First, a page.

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Gender Quotas and Political Ambition: Evidence From Germany
Unformatted Document Text:  13 spouse only a 2.1. 10 As in the American case, spousal support appears critical for married German women interested in political activity. American women feel less qualified to hold elective office than equally qualified American men (NWPC 1994, Lawless and Fox 2005). This is especially detrimental to American women’s political ambition because women are more likely than men to believe that qualifications are an important factor in determining whether one should run for office (Fox and Lawless, 2004; Fox, Lawless, and Feeley 2001). American women also fear sex discrimination if they were to run for office (Lee, 1977, 132), they feel they have less of a chance of successfully raising funds than men (Fox, 2000, 238-9), and are more likely than men to believe that women have a tough time getting elected and are less likely than men to think that they could win (NPWC 1994). Empirical research has repeatedly found that American women are not handicapped in either fundraising or winning elections, however, suggesting that women’s concerns are misplaced (Darcy, Welsh, and Clark, 1987; Seltzer, Newman, and Leighton, 1997; Duerst-Lahti, 1998, 15). 11 German women also doubt their own qualifications for office: on a scale of 0-3 (completely unqualified to completely qualified), male survey respondents averaged 1.88 while females averaged 1.81. 12 Moreover, German women from all parties were also significantly more likely than their male counterparts to believe a man would have an 10 Differences of means test significance level p < .001. 11 Because there is a very high level of public funding for campaigns in Germany access to money plays very little role in German politics. Only 13% of the sample mentioned the cost of campaigning as a detriment to running for office; there were no significant gender differences in responses and this variable had no impact in multivariate analysis of the determinants of ambition. 12 Differences of means test significance level only p < .25, however. Further there were no statistically significant gender differences in the weight respondents gave to the importance of qualifications as a prerequisite for running for elective office.

Authors: Davidson-Schmich, Louise.
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13
spouse only a 2.1.
10
As in the American case, spousal support appears critical for married
German women interested in political activity.
American women feel less qualified to hold elective office than equally qualified
American men (NWPC 1994, Lawless and Fox 2005). This is especially detrimental to
American women’s political ambition because women are more likely than men to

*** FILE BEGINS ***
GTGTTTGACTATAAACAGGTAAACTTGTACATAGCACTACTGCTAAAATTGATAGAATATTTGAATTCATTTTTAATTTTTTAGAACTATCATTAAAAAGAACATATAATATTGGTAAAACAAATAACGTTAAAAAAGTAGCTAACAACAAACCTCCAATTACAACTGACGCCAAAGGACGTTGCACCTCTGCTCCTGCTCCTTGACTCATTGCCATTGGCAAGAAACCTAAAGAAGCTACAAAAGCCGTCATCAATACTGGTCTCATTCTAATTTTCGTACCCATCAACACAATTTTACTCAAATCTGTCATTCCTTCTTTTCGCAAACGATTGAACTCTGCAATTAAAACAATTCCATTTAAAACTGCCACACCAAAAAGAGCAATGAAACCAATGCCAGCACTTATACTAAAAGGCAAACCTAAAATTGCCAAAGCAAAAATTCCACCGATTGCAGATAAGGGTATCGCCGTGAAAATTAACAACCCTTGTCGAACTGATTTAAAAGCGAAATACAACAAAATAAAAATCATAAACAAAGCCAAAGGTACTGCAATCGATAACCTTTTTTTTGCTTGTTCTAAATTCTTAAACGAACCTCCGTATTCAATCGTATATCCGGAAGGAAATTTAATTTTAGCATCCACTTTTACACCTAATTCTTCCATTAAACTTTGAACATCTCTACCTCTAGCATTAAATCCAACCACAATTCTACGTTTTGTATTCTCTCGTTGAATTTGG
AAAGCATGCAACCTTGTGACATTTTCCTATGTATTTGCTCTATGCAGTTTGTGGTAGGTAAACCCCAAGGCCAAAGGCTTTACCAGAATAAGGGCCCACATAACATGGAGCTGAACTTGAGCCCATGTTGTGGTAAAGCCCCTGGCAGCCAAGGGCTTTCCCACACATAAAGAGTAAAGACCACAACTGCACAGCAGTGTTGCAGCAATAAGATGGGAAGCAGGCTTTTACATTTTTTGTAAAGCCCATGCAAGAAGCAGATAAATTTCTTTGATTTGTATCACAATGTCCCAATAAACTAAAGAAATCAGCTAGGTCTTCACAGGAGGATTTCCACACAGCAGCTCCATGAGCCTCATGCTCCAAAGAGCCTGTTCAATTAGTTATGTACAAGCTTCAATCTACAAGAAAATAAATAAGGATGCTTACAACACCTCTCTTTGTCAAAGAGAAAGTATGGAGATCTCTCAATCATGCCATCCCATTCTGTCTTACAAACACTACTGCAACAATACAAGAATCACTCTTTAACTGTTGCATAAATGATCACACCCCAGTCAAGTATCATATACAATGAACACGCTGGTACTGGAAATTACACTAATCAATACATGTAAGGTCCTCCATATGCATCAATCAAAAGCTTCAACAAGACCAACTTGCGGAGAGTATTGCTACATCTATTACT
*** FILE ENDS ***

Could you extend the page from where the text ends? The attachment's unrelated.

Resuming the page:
believe that qualifications are an important factor in determining whether one should run
for office (Fox and Lawless, 2004; Fox, Lawless, and Feeley 2001). American women
also fear sex discrimination if they were to run for office (Lee, 1977, 132), they feel they
have less of a chance of successfully raising funds than men (Fox, 2000, 238-9), and are
more likely than men to believe that women have a tough time getting elected and are
less likely than men to think that they could win (NPWC 1994). Empirical research has
repeatedly found that American women are not handicapped in either fundraising or
winning elections, however, suggesting that women’s concerns are misplaced (Darcy,
Welsh, and Clark, 1987; Seltzer, Newman, and Leighton, 1997; Duerst-Lahti, 1998,
15).
11
German women also doubt their own qualifications for office: on a scale of 0-3
(completely unqualified to completely qualified), male survey respondents averaged 1.88
while females averaged 1.81.
12
Moreover, German women from all parties were also
significantly more likely than their male counterparts to believe a man would have an
10
Differences of means test significance level p < .001.
11
Because there is a very high level of public funding for campaigns in Germany access to money plays
very little role in German politics. Only 13% of the sample mentioned the cost of campaigning as a
detriment to running for office; there were no significant gender differences in responses and this variable
had no impact in multivariate analysis of the determinants of ambition.
12
Differences of means test significance level only p < .25, however. Further there were no statistically
significant gender differences in the weight respondents gave to the importance of qualifications as a
prerequisite for running for elective office.


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